Danbury area vets urge puppy owners to vaccinate for parvovirus
By Eileen FitzGerald
Updated: 03/21/2009 07:18:13 PM EDT
The recent death of Ivan, one of Oprah Winfrey's adopted cocker spaniel puppies, shines a light on canine parvovirus, a highly contagious but preventable virus that attacks the gastrointestinal tract of puppies, dogs, and wild canids like coyotes and wolves.
Puppies in confined places like shelters -- where Winfrey adopted her dog -- are especially vulnerable if their mothers were not vaccinated against the virus or the young dogs were not vigilantly vaccinated during their first four months.
"It's a pretty severe puppy virus that we see more in shelters or in rescue situations," veterinarian Jean Quaintance of the Mill Plain Veterinary Clinic and Animal Hospital in Danbury said Thursday.
In her work with dog rescue groups in the past year, she treated five cases. Three of the puppies lived.
"These days, people are moving away from vaccinations, but the negative implications of not vaccinating are much higher than any issues with the vaccinations," Quaintance said.
"The importance of vaccinating young dogs is huge. You can prevent this disease."
Winfrey rescued a puppy she named Sadie from the Chicago PAWS shelter at the beginning of March. She brought Sadie on her show March 6 with three of her litter mates who still needed homes, and decided to also adopt Ivan.
Sadie was reported to be holding her own in her treatment for parvo.
Canine parvovirus was first identified in 1978 and is seen worldwide. It strips the lining of the intestine, causing a loss of appetite, vomiting and diarrhea, which may be bloody, and dehydration.
Without treatment, many affected animals die. Those with severe cases may die despite aggressive treatment.
Brookfield Animal Hospital veterinarian Silke Bogart doesn't see many cases of parvovirus, because most of her clients vaccinate their dogs in a timely manner.
"Most times you see it in puppies who had a lapse between their mom's immunity and getting their own immunity,'' Bogart said.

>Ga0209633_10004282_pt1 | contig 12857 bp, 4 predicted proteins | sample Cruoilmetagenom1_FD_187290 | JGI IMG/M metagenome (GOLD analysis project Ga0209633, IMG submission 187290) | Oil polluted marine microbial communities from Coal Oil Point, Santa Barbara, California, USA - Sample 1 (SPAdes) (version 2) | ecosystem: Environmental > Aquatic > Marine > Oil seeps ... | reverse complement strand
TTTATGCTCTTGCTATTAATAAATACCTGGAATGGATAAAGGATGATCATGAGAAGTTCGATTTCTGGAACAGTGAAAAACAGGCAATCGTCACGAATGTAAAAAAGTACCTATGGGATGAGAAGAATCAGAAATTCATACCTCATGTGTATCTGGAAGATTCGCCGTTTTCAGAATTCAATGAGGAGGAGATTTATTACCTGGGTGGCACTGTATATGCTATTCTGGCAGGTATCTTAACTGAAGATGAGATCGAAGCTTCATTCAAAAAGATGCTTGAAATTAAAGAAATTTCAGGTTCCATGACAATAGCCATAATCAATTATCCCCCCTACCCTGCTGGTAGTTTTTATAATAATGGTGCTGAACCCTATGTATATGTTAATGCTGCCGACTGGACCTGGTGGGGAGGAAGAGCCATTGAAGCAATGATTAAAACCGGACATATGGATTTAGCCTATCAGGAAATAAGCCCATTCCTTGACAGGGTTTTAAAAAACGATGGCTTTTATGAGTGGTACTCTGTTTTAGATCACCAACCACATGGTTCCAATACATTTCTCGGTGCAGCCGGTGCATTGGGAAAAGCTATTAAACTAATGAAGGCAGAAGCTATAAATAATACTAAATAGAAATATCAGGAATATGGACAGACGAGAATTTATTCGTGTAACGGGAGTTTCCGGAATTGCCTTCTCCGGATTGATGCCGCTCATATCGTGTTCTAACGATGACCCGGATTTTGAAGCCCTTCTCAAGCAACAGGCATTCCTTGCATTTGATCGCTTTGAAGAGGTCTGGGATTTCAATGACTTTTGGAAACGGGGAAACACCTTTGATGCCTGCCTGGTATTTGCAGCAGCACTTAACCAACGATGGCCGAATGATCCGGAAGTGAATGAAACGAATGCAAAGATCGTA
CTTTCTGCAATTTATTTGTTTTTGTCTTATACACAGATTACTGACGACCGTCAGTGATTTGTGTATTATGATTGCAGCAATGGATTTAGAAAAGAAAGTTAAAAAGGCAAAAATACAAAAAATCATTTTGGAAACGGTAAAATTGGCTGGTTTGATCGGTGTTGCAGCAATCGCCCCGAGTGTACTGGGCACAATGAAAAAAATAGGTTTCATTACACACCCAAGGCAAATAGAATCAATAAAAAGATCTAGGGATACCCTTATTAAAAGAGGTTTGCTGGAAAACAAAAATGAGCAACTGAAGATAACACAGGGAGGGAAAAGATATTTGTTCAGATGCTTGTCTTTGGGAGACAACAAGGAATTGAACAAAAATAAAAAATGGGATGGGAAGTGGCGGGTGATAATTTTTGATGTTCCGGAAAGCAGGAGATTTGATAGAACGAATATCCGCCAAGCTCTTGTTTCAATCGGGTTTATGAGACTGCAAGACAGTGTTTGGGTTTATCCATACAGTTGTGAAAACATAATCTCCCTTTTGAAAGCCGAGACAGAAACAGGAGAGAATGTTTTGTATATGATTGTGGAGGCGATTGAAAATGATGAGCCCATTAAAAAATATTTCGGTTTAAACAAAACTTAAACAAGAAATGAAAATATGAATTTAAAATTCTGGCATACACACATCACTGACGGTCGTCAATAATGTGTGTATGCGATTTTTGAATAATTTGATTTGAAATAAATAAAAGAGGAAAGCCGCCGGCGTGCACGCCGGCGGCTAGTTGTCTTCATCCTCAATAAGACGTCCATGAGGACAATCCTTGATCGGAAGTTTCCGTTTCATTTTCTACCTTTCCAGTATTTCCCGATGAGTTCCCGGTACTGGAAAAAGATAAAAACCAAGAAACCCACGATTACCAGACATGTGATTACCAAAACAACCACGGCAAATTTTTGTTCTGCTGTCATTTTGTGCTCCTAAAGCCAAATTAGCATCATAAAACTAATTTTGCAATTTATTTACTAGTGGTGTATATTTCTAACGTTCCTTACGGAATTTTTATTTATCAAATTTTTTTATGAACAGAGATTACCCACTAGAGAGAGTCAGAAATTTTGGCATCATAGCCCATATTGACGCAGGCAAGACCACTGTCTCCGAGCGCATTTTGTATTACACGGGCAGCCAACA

That might be because an owner did not follow up on the puppy's series of vaccinations, or was not educated about the need to have the parvo vaccination, she said.
"Parvo strips the intestinal lining. It could regrow, but until it regrows there is no barrier ... so bacteria goes into the bloodstream and overwhelms the animal's system,'' Bogart said.
A puppy gets his first immunity for parvovirus from his vaccinated mother's milk. He must then be vaccinated a few times until building its own immunity by about 16 weeks.
Bogart urged owners not to bring young puppies to dog parks or other public places until they have all their vaccinations. They should only mingle with friends' dogs that are healthy and vaccinated.
Parvovirus used to be a cat virus, but it mutated to canines and spread around the world, killing many dogs before vaccinations were created, Colin Parrish, professor of virology at the College of Veterinary Medicine at Cornell University in New York said Thursday.
Cornell doctors worked on the first vaccine, and Parrish has researched the virus, which has undergone evolutionary changes that have not changed the course of the disease.
Winfrey's puppy was reported to have died from a newer strain of the virus.
"The vaccines are very good," Parrish said, "but they have to be applied very diligently."
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